Federal Law Can — And Should — Punish Hate Crimes

On July 5, James Alex Fields, Jr. pleaded not guilty to a 30-count federal indictment charging him with perpetrating the Charlottesville massacre. The first 17 counts charge Mr. Fields under section 1 of the federal hate crimes law, the Matthew Shepard and James Boyd, Jr. Hate Crimes Prevention Act of 2009. The law punishes persons who use a dangerous weapon to harm or attempt to harm individuals because of animus toward their actual or perceived race, color, religion or national origin.

Normally, when legislating about private citizens, Congress invokes its powers under Article I of the Constitution, such as the commerce power (the Brady Handgun Violence Protection Act of 1993) or the taxing power (the Affordable Care Act). Unlike section 2 of the Hate Crimes Prevention Act, which punishes crimes based on sexual orientation, gender identity or disability, section 1 does not require an effect on interstate commerce or a venue on federal property.

Right-wing think tanks, such as the Heritage Foundation and the Cato Institute, have argued that, in these circumstances, the law unconstitutionally overrides state power. Some lower court have held that the increased penalties for hate crimes violate the First Amendment by punishing a person’s beliefs.

Both arguments fail.

The Justice Department explained that Congress enacted section 1 of the hate crime law under the Thirteenth Amendment, which abolished slavery. In his famous dissent in Plessy v. Ferguson (1896), Justice John Marshall Harlan declared that “[The Thirteenth Amendment] not only struck down the institution of slavery… but it prevents the imposition of any burdens or disabilities that constitute slavery… It decreed universal civil freedom in this country.” His interpretation then prevailed in Jones v. Alfred H. Mayer Co. (1968). The Thirteenth Amendment gives Congress full authority to fulfill the vision of universal civil freedom — a vision that hate crimes threaten.

As far as First Amendment challenges go, the United States Supreme Court rejected them in Wisconsin v. Mitchell (1993), a case about an African American who severely beat a young white man out of racial hatred. Chief Justice William Rehnquist wrote, “A defendant’s abstract beliefs, however obnoxious to most people, may not be taken into consideration by a sentencing judge.” In contrast, the Wisconsin law punished conduct. Bad motive for a crime has traditionally led to a longer sentence. The Court noted that violence against protected minorities ”is thought to inflict greater individual and societal harm.”

Events have proven Chief Justice Rehnquist right.

In the Charlottesville case, prosecutors claimed that, at an alt-right rally, Fields chanted racist and anti-Semitic slogans. When police broke up the gathering, he drove away, and, when he saw a racially and ethnically diverse crowd of counter-protesters, he put his vehicle in reverse gear and plowed into the group. He killed one woman and injured dozens.

New Jersey, like New York and other states, authorizes increased penalties for crimes motivated by bigotry. Last summer, a judge in the Superior Court of New Jersey sentenced two young men, Aakash Dalal, 24, and Anthony Graziano, 19, to 35 years in prison for a series of arson attacks against synagogues and the firebombing of the occupied home of a rabbi and his family. The defendants had also sprayed anti-Semitic graffiti on several synagogues.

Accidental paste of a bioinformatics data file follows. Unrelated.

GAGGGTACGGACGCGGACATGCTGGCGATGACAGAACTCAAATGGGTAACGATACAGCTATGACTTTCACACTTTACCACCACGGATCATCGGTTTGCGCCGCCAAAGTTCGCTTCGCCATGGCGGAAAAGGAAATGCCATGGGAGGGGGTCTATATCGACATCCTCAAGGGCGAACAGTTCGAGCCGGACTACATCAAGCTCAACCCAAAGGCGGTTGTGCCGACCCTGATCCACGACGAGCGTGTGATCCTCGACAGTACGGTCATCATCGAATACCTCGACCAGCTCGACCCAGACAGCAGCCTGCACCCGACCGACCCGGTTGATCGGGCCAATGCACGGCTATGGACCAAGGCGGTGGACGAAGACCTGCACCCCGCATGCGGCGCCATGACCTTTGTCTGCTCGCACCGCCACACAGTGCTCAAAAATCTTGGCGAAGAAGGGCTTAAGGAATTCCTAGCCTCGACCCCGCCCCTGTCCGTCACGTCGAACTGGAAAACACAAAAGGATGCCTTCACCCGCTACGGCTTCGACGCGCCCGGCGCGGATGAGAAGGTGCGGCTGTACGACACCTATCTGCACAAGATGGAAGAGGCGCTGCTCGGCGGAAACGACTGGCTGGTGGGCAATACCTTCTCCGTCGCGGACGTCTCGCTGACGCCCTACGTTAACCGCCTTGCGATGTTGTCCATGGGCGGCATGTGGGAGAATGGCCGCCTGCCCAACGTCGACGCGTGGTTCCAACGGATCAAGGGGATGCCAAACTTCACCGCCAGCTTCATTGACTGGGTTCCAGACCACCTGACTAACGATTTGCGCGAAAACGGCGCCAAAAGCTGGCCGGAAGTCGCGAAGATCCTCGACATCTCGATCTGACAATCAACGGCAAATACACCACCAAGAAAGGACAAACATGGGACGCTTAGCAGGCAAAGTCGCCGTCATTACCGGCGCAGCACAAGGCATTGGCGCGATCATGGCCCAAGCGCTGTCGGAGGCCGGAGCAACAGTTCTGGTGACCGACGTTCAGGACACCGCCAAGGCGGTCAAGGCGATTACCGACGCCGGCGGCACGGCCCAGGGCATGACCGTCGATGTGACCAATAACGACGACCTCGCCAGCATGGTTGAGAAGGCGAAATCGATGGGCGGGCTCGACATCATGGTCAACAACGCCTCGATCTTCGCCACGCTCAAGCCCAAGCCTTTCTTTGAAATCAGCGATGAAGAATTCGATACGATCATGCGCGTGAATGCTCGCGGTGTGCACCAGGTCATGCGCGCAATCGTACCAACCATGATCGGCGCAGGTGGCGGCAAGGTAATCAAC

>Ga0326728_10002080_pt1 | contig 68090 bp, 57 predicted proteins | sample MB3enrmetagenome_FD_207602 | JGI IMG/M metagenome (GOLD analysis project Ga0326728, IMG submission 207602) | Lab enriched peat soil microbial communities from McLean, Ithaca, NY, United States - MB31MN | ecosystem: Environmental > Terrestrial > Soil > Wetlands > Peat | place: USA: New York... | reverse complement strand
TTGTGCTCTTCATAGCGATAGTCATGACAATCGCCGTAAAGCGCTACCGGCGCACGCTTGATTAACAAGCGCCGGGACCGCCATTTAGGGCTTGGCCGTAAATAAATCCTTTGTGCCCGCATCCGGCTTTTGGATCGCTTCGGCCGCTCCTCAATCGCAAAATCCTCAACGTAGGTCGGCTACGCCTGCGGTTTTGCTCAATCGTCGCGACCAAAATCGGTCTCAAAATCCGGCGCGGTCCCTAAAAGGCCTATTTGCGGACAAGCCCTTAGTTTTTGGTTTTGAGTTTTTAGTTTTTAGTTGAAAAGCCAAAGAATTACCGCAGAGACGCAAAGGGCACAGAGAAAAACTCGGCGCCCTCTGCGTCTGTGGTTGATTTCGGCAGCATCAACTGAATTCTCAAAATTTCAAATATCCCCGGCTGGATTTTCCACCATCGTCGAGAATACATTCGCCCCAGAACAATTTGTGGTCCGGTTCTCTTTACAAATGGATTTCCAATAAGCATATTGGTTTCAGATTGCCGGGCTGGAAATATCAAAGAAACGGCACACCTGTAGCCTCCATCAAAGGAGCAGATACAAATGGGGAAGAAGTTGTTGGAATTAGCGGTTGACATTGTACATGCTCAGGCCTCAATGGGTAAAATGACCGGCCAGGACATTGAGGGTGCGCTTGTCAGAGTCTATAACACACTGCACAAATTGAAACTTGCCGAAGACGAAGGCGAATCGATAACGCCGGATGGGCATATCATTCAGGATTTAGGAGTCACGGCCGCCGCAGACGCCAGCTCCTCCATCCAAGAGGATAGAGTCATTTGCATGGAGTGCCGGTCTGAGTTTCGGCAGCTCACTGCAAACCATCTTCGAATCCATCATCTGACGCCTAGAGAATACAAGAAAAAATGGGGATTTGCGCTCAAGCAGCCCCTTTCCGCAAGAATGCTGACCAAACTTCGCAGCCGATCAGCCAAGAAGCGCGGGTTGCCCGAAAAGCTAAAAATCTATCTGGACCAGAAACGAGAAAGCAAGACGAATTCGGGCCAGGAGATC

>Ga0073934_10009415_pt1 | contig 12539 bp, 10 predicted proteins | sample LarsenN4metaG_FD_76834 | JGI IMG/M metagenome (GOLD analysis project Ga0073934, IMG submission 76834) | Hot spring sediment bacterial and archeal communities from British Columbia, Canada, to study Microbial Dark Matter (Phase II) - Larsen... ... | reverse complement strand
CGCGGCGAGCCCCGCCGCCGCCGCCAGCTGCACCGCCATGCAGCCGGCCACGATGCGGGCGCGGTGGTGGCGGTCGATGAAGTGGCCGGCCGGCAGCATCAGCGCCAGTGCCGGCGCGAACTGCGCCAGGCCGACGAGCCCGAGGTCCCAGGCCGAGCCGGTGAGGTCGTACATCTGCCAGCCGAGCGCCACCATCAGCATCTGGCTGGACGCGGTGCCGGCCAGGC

The court convicted the two on one count of terrorism and 16 and 19 counts, respectively, of arson and related crimes. Had anti-Semitism not played a role in the defendants’ rampage, their crimes would have constituted second-degree arson. Because Dalal and Graziano deliberately targeted Jews, however, New Jersey’s anti-terrorism law kicked in.

Passed in the wake of the destruction of the World Trade Center, New Jersey’s September 11th, 2001 Anti-Terrorism Act outlawed “conspiracy to commit [arson or aggravated arson] where the structure which was the target of the crime was a church, synagogue, temple or other place of public worship.” The law raised penalties to 10-20 years in prison for each offense. Formerly, these crimes had carried a maximum of 10 years for each offense. At Dalal and Graziano’s sentencing, the family in the firebombed home and other members of the Jewish community in Northern New Jersey spoke of the extraordinary trauma the attacks triggered.

The government cannot stop fringe characters from advocating that this country belongs to whites and Christians. But the law can curb violent extremists.

Community | Federal Law Can — And Should — Punish Hate Crimes

Community | Federal Law Can — And Should — Punish Hate Crimes

The views and opinions expressed in this article are the author’s own and do not necessarily reflect those of the Forward.

Federal Law Can — And Should — Punish Hate Crimes

Tagged as:

Your Comments

The Forward welcomes reader comments in order to promote thoughtful discussion on issues of importance to the Jewish community. All readers can browse the comments, and all Forward subscribers can add to the conversation. In the interest of maintaining a civil forum, The Forward requires that all commenters be appropriately respectful toward our writers, other commenters and the subjects of the articles. Vigorous debate and reasoned critique are welcome; name-calling and personal invective are not and will be deleted. Egregious commenters or repeat offenders will be banned from commenting. While we generally do not seek to edit or actively moderate comments, our spam filter prevents most links and certain key words from being posted and the Forward reserves the right to remove comments for any reason.

Recommend this article

Federal Law Can — And Should — Punish Hate Crimes

Thank you!

This article has been sent!